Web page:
Pablo Atars organized the Correspondence Chess event "Betins Memorial" (Karl Betins is recognized as the creator of the Latvian Gambit). 800 players from different countries participated producing many important theoretical progress with the development of new variations such as the Strautins Variation (3. Bc4 b5!?), Morgado variation (3.Bc4 Nf6!?), Budovskis variation (7.d3! in the 4.Nc4 line) and others. After Atars' passing in 1976 the american Ojars Leonhards Purins conitnued to organize the "Betins Memorial" and also the "Atars Memorial" from 1976 to 1980.
Source: A condensed history of the Latvian Gambit, by Franz Destrebecq
1965-1967 Venezuelan Celso Sánchez Pouso wins the First CADAP Latin American Zonal Final (ICCF Zone 2)
The first Postal Chess Latin American Zonal Final was organized by CADAP in 1965/1967 and won by venezuelan Celso Sánchez Pouso, tied in points with argentinian Víctor Héctor Ortiz. Tiebreak was defined by the S.B. system since both players obtained 17 points in 19 games!. CADAP granted the title of Latin American Postal Master (MLP) to Celso Sánchez Pouso and MLP norms to the following venezuelan players: Pablo Atars (5th place in Zonal I played in 1967) and Neptalí Morillo Párraga (4th place and 76% of possible points in Zonal I in 1967).
Source: Revista Ajedrez Postal Americano APA / # 164 / October 2002
1966 Venezuela, CADAP founding and staff member until 1976
The 1966 ICCF Congress in Rome authorized CADAP (Confederación Americana de Ajedrez Postal) to organize tournaments in Latin America. At the same time, the following countries became ICCF members via CADAP: Bolivia (LIBAP), Brasil (CXEB), Chile (LICHAP), Colombia (LICOAP), Ecuador (LIECAP), Honduras (LIHOAP), Mexico (AMAP), and Uruguay (TU). These countries joined those already recognized as members: Argentina (1946), Perú (1965) and Venezuela (1966). However, CADAP established itself as founded on April 14th (Day of the Americas) 1967 with the following list of founding Leagues:
Liga Argentina de Ajedrez por Correspondencia LADAC
Clube de Xadrez Epistolar Brasileiro CXEB
Liga Venezolana de Ajedrez Postal LIVEAP
Liga Chilena de Ajedrez Postal LICHAP
Teleajedrez Uruguayo TU
Liga Boliviana de Ajedrez Postal LIBAP
Eventually, the venezuelan Neptalí Morillo Párraga became President of CADAP (ICCF Zone 2) between 1969-1976, and Pablo Atars took part in the VicePresidents Commitee during the same time period.
Source: Revista Digital LADAC 234 (15 Apr 2007)
The Origins of Postal Chess in Venezuela (Part 3 )
(Rafael Santana B. and César Reyes M.)
1970 Epifanio Gómez, First Postal Chess National Champion
In 1970, the Venezuelan Postal Chess League had the following officers: Gabino Yejo Vásquez (President), Luis Valdespino (General Secretary), Pablo Atars (Tournament Director), Luis O. Aristimuño (Board Member) and Neptalí Morillo Párraga (Consultant). The postal address was Calle Real de El Guarataro, Edificio "Ala", apartment 7, San Juan, Caracas, 102. This Board issued the following announcement: "After qualification, we have designated as venezuelan representatives in the II American Individual Postal Chess Championship the following players, Epifanio Gómez Salazar, Postal Chess National Champion, and Celso Sánchez, who took second place."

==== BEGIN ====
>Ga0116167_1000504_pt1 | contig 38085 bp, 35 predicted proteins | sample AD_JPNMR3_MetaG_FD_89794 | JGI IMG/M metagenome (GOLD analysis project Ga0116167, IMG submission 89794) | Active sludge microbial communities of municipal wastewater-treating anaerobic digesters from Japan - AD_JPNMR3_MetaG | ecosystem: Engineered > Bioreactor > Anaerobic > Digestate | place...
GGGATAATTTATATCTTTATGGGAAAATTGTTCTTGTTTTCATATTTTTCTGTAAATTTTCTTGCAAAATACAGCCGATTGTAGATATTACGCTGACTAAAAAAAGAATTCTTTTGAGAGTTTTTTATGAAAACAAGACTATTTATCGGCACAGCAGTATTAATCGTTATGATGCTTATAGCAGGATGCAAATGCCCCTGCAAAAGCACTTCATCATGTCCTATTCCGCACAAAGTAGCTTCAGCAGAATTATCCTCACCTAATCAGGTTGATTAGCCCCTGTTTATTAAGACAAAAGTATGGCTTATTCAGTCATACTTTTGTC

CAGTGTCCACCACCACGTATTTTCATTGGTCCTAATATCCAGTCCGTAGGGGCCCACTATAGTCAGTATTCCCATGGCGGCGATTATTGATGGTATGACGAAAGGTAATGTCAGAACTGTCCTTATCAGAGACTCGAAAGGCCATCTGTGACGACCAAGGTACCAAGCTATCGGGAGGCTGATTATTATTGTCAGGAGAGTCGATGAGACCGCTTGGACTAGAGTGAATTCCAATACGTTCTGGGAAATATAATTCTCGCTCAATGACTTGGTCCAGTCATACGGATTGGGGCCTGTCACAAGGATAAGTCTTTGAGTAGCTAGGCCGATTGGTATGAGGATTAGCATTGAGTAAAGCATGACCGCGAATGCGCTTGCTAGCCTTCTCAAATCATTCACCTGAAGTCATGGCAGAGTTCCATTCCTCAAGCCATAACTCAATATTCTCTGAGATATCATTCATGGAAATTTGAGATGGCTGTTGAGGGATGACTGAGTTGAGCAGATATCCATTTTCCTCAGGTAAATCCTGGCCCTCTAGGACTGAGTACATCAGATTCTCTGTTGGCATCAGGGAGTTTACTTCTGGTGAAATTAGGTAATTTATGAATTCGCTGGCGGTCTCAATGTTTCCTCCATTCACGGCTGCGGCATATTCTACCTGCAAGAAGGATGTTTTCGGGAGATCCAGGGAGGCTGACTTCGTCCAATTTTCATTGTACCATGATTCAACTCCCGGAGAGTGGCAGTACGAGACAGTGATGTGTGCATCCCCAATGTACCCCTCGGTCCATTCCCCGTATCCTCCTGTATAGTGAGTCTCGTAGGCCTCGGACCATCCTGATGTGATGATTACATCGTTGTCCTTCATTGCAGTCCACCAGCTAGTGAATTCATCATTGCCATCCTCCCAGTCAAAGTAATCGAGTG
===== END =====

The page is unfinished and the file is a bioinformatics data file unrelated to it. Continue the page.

Source: Revista Mundial de Ajedrez (Noviembre-Diciembre 1970, pagina 17) Eduardo Ortega (Editor, Director) Caracas VEN
According to the Revista de Ajedrez de Venezuela (1966), "Postal chess in Venezuela started in 1965 under the leadership of Dr. Neptalí Morillo Párraga who was able to create 8 internal groups that same year. A match against Argentina on 10 boards and another one against East Germany on 5 boards." The First National Postal Chess Championship had been completed in 1966 with the gradual formation of new groups to reach a total of eleven, mixing foreigners and locals, 7 players per group.. The Champion Epifanio Gómez (from the "El Espinal") had been part of group 10 along with Dr. Rolf Spiess (East Germany), Armando Pérez P. (Caracas), Dr. Castillo Muller (Boconó), Jorge Guerra (Maiquetía), José Luis Toro (Caracas) and Prof. Arteaga (Valencia), with Armando Pérez P. as group coordinator.
Source: Revista Ajedrez en Venezuela (Febrero-Marzo 1966 #3-4, page 8.). Publication sponsored by FVA, Caracas, Venezuela.
1973 Venezuela takes Sixth place in First American Postal Chess Olympiad
The spaniard chess magazine "Jaque" reported in 1974 the final standings of the 1st. American Postal Chess Olympiad: 1. Cuba (47.5), 2. Bolivia (37.5), 3. Chile (37.5), 4. Argentina (37), 5. Uruguay (35.5), 6. Venezuela (29.0), 7. Colombia (18.5), 8. Honduras (14.0) and 9. Mexico (7.5).
Source: Jaque January 1st. 1974, Year 4, Number 25, Page 38. Editor and Director José María González, San Sebastián, España.
The venezuelan Celso Estanislao Sánchez Pouso was born in 1929 in Puebla de Caraminal (La Coruña, España) and moved to Venezuela in 1955, particpating in the 2nd. Final of the American Zonal Postal Chess Championship
In 1977 he qualified to the IX Final of the World Correspondence Chess Championship in ICCF, event that lasted 6 years. He took 6th place amongst the top 17 players in the World.
Celso Sánchez played at the same time the 4th Final of the Zone 2 Postal Chess Championship:
With these achievements, Celso Estanislao Sánchez Pouso advanced from Latin American Postal Master to International Master in 1980, title issued by ICCF. FIDE also gave him the FIDE Master title:
Here is a correspondence chess game played in 1948 between Celso Sánchez with the white pieces and Ricardo Grasa, with the black pieces:
1.e4 e6 2.d4 d5 3.Nd2 c5 4.exd5 Qxd5 5.Ngf3 Nc6 6.Bc4 Qd8 7.0–0 Nxd4 8.Nb3 Nxf3+ 9.Qxf3 Qb6 10.Be3 Nf6 11.Rad1 Bd7 12.Qg3 0–0–0 13.f3 Qb4 14.Be2 Nd5 15.Bd2 Qa4 16.Ba5 Nf4 17.Kh1 b6 18.Ba6+ Kb8 19.Bc3 Kc7 20.Bd3 f6 21.Be4 e5 22.Rd2 g5 23.Rfd1 h5 24.Bxe5+ fxe5 25.Qxg5 h4 26.Qf6 Rh5 27.Na5 bxa5 28.Qa6 c4 29.Qxa7+ Kc8 30.a3 Qb5 31.Qa8+ Qb8 32.Qa6+ Kc7 33.Rxd7+ Rxd7 34.Qc6+ Kd8 35.Qxd7# 1–0
Source: transcribed from the Magazine "Jaque" (February 1960, number 2, page 5). Published in La Peña de Ajedrez "Alexandre Bóveda', in the Lar Gallego. Jose María González (coordinator), Caracas, Venezuela.